Changing Views on Immigration

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It’s no secret that the demographics of the United States are shifting. White Americans comprise just above half of the youngest two generations, while they remain a strong majority in older generations.

Never has the makeup of the country become such a core part of the national discourse as in the lead-up to the 2016 election.

Diverging Views

Wildly different views on the direction of the country and varying degrees of “traditional” (patriotic) nationalism create divisions between young and old, rural and urban, white and non-white. One way to gauge differences is by looking at views on immigration.

In our latest study, we asked respondents whether they agree “Right now, immigration is bad for the U.S.”

Self-reported generation, urbanicity, race/ethnicity, and nativity – somewhat predictably – impact likelihood to view immigration as a negative for the country. At a high level, just over a third of consumers have a negative view of immigration. The statement “Right now, immigration is bad for the U.S.” garnered relatively low agreement.

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A Shift with Age

When looking at this same attitude broken out by generation, some clear differences emerge. The two youngest generations are much less inclined to view immigration in a negative light. Gen-Zers and millennials are 11% less likely to feel this way.

This comfort with immigration is largely driven the inherent diversity among younger generations.

In contrast, both gen-Xers and boomers+ are more likely than average to say immigration is bad. Although we sometimes see that gen-Xers behave similarly to millennials when it comes to things like social issues, in this particular case they align more with older respondents.

Sub-dividing the youngest two generations into roughly five-year segments reveals a similar trend. Agreement that “Right now, immigration is bad for the U.S.” is generally low among the youngest gen-Z and millennial segments. However, this does start to shift with the oldest millennials.

The Rural, Urban Divide

Right now, the rural – urban divide is reaching its own zeitgeist. This split was at the core of the election and is central to understanding the differing attitudes of Americans. Those who self-report living in rural areas are more likely than self-reported urban dwellers to feel immigration is bad. Forty-one percent of rural respondents agree that right now immigration is bad, compared to just 24% of urban respondents.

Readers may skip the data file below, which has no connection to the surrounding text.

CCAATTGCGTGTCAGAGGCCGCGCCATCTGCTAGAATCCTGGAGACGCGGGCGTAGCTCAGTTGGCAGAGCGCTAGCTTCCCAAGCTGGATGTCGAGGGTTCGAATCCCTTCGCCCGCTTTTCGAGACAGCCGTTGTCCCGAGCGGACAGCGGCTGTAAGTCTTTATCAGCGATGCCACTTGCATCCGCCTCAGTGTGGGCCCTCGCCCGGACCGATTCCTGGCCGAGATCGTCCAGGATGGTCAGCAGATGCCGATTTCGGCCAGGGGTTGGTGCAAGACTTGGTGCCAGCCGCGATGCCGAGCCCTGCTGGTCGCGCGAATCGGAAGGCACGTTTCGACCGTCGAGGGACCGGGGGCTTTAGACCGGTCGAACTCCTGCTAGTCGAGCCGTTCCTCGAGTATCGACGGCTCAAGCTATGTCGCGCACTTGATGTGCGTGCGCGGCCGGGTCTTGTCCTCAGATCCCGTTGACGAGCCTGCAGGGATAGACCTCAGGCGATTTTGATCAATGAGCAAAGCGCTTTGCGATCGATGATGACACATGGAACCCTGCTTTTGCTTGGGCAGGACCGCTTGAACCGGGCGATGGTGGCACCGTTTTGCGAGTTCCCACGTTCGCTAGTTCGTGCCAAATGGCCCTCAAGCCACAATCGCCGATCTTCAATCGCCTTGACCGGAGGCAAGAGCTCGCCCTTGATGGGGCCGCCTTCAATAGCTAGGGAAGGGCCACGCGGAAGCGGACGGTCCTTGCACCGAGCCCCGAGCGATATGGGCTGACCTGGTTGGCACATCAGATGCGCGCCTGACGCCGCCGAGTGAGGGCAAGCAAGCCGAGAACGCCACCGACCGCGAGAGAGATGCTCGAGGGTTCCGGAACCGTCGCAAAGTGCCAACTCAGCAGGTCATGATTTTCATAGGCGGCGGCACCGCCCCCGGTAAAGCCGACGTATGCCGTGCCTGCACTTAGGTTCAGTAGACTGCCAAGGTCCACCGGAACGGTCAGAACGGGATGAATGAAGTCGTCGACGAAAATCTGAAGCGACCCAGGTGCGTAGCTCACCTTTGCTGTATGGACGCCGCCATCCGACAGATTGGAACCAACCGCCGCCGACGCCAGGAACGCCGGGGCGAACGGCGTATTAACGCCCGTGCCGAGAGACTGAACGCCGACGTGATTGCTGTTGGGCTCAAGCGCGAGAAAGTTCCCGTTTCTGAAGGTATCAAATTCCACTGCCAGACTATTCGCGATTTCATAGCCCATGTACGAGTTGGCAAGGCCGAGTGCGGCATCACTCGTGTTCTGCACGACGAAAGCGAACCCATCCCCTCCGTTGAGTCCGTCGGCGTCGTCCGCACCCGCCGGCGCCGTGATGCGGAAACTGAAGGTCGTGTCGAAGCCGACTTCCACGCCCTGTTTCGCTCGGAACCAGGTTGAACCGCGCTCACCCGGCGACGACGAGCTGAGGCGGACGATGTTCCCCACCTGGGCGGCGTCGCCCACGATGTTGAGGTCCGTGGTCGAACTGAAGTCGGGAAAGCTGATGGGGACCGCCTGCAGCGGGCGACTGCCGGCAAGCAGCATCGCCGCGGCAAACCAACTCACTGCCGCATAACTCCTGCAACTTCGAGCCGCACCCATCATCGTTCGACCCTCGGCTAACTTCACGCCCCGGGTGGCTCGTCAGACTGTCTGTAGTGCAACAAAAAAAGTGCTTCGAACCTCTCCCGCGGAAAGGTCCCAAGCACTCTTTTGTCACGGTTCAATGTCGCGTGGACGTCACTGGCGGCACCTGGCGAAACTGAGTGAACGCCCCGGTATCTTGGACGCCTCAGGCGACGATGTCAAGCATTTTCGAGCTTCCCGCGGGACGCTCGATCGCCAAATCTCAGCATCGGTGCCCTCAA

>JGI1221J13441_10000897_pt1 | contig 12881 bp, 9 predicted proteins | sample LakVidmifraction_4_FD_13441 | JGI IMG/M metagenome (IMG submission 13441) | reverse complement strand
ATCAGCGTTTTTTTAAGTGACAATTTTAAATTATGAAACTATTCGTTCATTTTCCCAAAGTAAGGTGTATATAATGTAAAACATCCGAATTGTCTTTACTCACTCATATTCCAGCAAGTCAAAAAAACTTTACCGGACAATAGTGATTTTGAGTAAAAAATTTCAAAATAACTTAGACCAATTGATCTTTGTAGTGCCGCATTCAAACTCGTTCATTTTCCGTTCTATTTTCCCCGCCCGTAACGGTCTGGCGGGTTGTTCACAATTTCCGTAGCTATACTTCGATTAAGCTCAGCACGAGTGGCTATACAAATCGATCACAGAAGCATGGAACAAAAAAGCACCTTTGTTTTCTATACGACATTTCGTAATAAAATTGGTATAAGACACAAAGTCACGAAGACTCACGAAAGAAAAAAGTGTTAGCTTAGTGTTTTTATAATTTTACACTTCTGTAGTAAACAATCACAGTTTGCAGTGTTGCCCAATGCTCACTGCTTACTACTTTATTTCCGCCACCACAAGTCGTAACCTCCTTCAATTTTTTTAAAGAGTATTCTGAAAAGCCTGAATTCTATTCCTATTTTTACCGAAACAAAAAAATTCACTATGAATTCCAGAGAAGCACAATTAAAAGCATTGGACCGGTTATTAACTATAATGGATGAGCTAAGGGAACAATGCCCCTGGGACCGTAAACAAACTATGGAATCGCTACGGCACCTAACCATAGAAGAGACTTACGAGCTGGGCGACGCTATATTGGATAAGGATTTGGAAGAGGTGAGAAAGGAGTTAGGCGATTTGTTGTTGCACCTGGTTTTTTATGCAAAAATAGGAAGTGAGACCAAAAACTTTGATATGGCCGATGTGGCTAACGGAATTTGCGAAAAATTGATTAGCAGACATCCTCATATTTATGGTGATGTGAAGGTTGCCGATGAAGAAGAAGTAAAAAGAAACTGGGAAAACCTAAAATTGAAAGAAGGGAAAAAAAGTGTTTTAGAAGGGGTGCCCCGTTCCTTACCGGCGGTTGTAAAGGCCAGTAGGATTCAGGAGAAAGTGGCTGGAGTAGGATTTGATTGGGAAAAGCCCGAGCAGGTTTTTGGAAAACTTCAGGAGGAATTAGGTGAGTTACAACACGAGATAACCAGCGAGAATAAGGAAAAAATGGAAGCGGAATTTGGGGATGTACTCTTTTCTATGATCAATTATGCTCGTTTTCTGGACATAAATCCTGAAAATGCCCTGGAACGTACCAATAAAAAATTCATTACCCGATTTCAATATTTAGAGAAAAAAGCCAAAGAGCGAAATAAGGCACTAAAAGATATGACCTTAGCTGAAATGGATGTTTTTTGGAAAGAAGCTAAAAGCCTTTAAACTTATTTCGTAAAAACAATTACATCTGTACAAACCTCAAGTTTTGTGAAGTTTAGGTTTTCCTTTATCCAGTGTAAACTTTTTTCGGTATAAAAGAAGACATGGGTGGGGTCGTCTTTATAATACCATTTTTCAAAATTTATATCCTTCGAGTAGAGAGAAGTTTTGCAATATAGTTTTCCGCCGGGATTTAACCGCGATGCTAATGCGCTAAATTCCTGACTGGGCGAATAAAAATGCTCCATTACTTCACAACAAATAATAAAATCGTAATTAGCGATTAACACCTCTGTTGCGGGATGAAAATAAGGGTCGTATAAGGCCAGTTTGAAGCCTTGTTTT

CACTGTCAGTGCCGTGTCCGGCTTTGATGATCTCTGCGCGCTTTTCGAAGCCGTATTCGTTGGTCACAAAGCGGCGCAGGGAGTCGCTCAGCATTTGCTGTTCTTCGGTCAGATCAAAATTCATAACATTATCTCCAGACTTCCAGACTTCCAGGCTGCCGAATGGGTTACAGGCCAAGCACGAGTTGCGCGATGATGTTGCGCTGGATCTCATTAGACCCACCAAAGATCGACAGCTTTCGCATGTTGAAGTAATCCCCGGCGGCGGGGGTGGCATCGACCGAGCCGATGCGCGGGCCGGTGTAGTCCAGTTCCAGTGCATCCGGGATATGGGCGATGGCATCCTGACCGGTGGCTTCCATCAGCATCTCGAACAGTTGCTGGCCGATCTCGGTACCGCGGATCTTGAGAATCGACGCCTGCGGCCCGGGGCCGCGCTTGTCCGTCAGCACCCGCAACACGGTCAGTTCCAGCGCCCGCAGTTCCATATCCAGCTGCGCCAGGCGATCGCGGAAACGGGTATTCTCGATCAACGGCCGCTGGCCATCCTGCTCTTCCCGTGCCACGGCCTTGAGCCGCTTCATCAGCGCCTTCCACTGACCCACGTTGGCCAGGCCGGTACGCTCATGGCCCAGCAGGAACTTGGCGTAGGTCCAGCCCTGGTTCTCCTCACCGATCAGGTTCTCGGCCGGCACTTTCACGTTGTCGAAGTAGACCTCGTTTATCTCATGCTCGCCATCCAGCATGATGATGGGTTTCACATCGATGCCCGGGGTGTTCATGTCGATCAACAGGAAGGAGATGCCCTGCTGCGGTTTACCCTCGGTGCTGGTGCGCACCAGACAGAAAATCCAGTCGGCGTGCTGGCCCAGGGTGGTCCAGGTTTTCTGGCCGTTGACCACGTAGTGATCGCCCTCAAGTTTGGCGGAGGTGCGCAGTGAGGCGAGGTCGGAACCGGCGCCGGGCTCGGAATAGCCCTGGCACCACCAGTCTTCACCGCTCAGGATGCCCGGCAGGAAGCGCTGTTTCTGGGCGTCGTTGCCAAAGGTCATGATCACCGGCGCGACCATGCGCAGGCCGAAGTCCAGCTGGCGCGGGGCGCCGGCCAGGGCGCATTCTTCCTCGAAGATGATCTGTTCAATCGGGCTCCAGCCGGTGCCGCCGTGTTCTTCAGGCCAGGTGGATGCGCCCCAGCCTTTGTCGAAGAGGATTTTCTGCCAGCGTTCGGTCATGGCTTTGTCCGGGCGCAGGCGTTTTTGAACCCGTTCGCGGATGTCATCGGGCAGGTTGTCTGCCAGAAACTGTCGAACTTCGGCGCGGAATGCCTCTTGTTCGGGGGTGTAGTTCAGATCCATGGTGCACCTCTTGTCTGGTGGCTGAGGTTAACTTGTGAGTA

This aligns with the common refrain that rural areas are more skeptical of immigration because of economic concerns: that immigrants will take some of the finite number of jobs. However, this is also compounded by the fact that rural areas are predominantly white.

Role of Race / Ethnicity

White Americans are slowly losing their standing as a vast majority of the country. They’re more likely than minorities to see immigration as a negative, at 40%. Hispanic, Asian, and black Americans all feel more favorably.

Perhaps the least surprising demographic that yields variation is nativity. Foreign-born are a full 10% less likely than average to agree, at 25%. Native-born are essentially as likely to agree as the total since they are the vast majority of the population (in essence they are the total). The more positive attitude towards immigration among first-generation Americans makes sense (they were immigrants after all) though it’s hardly universal. As we’ve seen repeatedly in our work, foreign-born individuals’ attitudes to immigration are never 100% positive.

There is a sizeable chunk of Americans who have an unfavorable view of the influx of people from other nations and the shifting makeup of the country. They tend to be older, more rural, whiter, and native-born.

The younger, more diverse, generations are driving changing attitudes towards immigration. Their views are more positive. While immigration was far from the only issue at play, a higher proportion of older voters supported Trump, and younger voters showed a preference for Clinton. These attitudinal shifts are tangible and far-reaching. While this didn’t swing the election in Clinton’s favor, its impact on upcoming election cycles is only set to increase.  Especially as gen-Z – who generally favor broader socially liberal causes – get set to vote.

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